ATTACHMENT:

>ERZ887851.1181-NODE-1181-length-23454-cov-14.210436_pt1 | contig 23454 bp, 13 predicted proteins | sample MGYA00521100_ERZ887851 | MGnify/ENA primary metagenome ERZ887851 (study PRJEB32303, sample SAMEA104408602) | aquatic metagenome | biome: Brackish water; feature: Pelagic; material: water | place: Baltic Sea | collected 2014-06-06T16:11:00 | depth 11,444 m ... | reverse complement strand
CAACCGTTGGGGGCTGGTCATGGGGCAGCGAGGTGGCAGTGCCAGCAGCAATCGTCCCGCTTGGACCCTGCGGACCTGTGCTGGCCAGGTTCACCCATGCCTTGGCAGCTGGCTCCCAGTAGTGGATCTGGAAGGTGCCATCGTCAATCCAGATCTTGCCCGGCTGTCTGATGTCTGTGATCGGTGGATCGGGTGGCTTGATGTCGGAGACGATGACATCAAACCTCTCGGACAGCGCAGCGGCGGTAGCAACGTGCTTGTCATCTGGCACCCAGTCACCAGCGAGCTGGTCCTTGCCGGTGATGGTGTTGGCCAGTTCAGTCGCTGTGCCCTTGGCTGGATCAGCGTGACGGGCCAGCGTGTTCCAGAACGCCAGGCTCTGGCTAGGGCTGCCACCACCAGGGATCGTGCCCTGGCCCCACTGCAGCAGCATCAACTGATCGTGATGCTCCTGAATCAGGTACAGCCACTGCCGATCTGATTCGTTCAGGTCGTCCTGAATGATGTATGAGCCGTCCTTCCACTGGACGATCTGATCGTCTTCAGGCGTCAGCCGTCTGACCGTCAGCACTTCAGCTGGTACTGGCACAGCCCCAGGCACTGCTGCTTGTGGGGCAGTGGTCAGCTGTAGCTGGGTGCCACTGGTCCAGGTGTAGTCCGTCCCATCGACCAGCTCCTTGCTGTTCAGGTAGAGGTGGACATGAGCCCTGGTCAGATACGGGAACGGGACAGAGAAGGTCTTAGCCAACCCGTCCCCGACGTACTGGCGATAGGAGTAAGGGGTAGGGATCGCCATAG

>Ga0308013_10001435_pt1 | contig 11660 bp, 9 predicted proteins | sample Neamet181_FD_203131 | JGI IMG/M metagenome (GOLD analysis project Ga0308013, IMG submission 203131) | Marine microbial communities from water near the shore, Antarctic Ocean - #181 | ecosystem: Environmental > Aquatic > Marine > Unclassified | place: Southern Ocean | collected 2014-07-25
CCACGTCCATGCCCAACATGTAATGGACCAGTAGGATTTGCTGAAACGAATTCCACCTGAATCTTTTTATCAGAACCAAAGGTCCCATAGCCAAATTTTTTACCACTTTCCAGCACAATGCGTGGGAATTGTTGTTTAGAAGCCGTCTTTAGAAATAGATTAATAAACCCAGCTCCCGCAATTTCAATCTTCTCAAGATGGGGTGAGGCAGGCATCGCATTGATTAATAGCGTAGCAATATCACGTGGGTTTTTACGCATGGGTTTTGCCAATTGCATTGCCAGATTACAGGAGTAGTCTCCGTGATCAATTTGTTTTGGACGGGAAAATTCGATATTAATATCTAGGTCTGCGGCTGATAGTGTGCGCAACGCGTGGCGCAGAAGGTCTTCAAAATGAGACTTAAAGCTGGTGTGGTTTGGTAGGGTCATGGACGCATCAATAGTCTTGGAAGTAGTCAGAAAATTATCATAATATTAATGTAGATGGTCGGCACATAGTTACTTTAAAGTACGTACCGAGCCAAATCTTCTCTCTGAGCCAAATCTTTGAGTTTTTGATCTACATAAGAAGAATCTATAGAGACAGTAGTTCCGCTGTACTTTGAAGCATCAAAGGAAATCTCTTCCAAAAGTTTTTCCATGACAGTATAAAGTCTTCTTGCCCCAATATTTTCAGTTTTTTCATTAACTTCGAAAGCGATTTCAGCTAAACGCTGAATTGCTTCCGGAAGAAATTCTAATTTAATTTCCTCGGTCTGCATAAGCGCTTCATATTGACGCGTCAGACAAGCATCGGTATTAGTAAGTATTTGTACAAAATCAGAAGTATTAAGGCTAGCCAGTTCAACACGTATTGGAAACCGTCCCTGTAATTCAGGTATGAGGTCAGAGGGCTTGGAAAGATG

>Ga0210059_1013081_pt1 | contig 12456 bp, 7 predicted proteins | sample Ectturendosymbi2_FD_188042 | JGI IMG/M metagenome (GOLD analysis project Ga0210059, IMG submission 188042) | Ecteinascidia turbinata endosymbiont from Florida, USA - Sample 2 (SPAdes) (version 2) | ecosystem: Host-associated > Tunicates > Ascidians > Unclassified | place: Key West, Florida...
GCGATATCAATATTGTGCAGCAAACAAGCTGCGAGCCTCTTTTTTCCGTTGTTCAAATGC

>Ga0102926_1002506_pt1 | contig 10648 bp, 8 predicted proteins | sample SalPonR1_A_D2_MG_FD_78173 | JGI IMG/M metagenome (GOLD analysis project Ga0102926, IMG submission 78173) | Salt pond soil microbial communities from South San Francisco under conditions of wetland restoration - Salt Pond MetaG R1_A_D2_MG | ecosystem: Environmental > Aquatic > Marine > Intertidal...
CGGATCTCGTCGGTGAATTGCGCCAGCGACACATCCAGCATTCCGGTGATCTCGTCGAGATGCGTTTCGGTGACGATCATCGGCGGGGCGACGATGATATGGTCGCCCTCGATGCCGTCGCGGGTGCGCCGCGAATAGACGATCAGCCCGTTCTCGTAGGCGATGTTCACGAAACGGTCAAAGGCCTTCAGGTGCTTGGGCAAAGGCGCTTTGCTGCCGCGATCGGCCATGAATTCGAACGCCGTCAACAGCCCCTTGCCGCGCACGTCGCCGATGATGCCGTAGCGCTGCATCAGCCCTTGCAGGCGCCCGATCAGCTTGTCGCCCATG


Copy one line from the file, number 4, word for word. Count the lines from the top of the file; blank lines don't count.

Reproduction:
CCACGTCCATGCCCAACATGTAATGGACCAGTAGGATTTGCTGAAACGAATTCCACCTGAATCTTTTTATCAGAACCAAAGGTCCCATAGCCAAATTTTTTACCACTTTCCAGCACAATGCGTGGGAATTGTTGTTTAGAAGCCGTCTTTAGAAATAGATTAATAAACCCAGCTCCCGCAATTTCAATCTTCTCAAGATGGGGTGAGGCAGGCATCGCATTGATTAATAGCGTAGCAATATCACGTGGGTTTTTACGCATGGGTTTTGCCAATTGCATTGCCAGATTACAGGAGTAGTCTCCGTGATCAATTTGTTTTGGACGGGAAAATTCGATATTAATATCTAGGTCTGCGGCTGATAGTGTGCGCAACGCGTGGCGCAGAAGGTCTTCAAAATGAGACTTAAAGCTGGTGTGGTTTGGTAGGGTCATGGACGCATCAATAGTCTTGGAAGTAGTCAGAAAATTATCATAATATTAATGTAGATGGTCGGCACATAGTTACTTTAAAGTACGTACCGAGCCAAATCTTCTCTCTGAGCCAAATCTTTGAGTTTTTGATCTACATAAGAAGAATCTATAGAGACAGTAGTTCCGCTGTACTTTGAAGCATCAAAGGAAATCTCTTCCAAAAGTTTTTCCATGACAGTATAAAGTCTTCTTGCCCCAATATTTTCAGTTTTTTCATTAACTTCGAAAGCGATTTCAGCTAAACGCTGAATTGCTTCCGGAAGAAATTCTAATTTAATTTCCTCGGTCTGCATAAGCGCTTCATATTGACGCGTCAGACAAGCATCGGTATTAGTAAGTATTTGTACAAAATCAGAAGTATTAAGGCTAGCCAGTTCAACACGTATTGGAAACCGTCCCTGTAATTCAGGTATGAGGTCAGAGGGCTTGGAAAGATG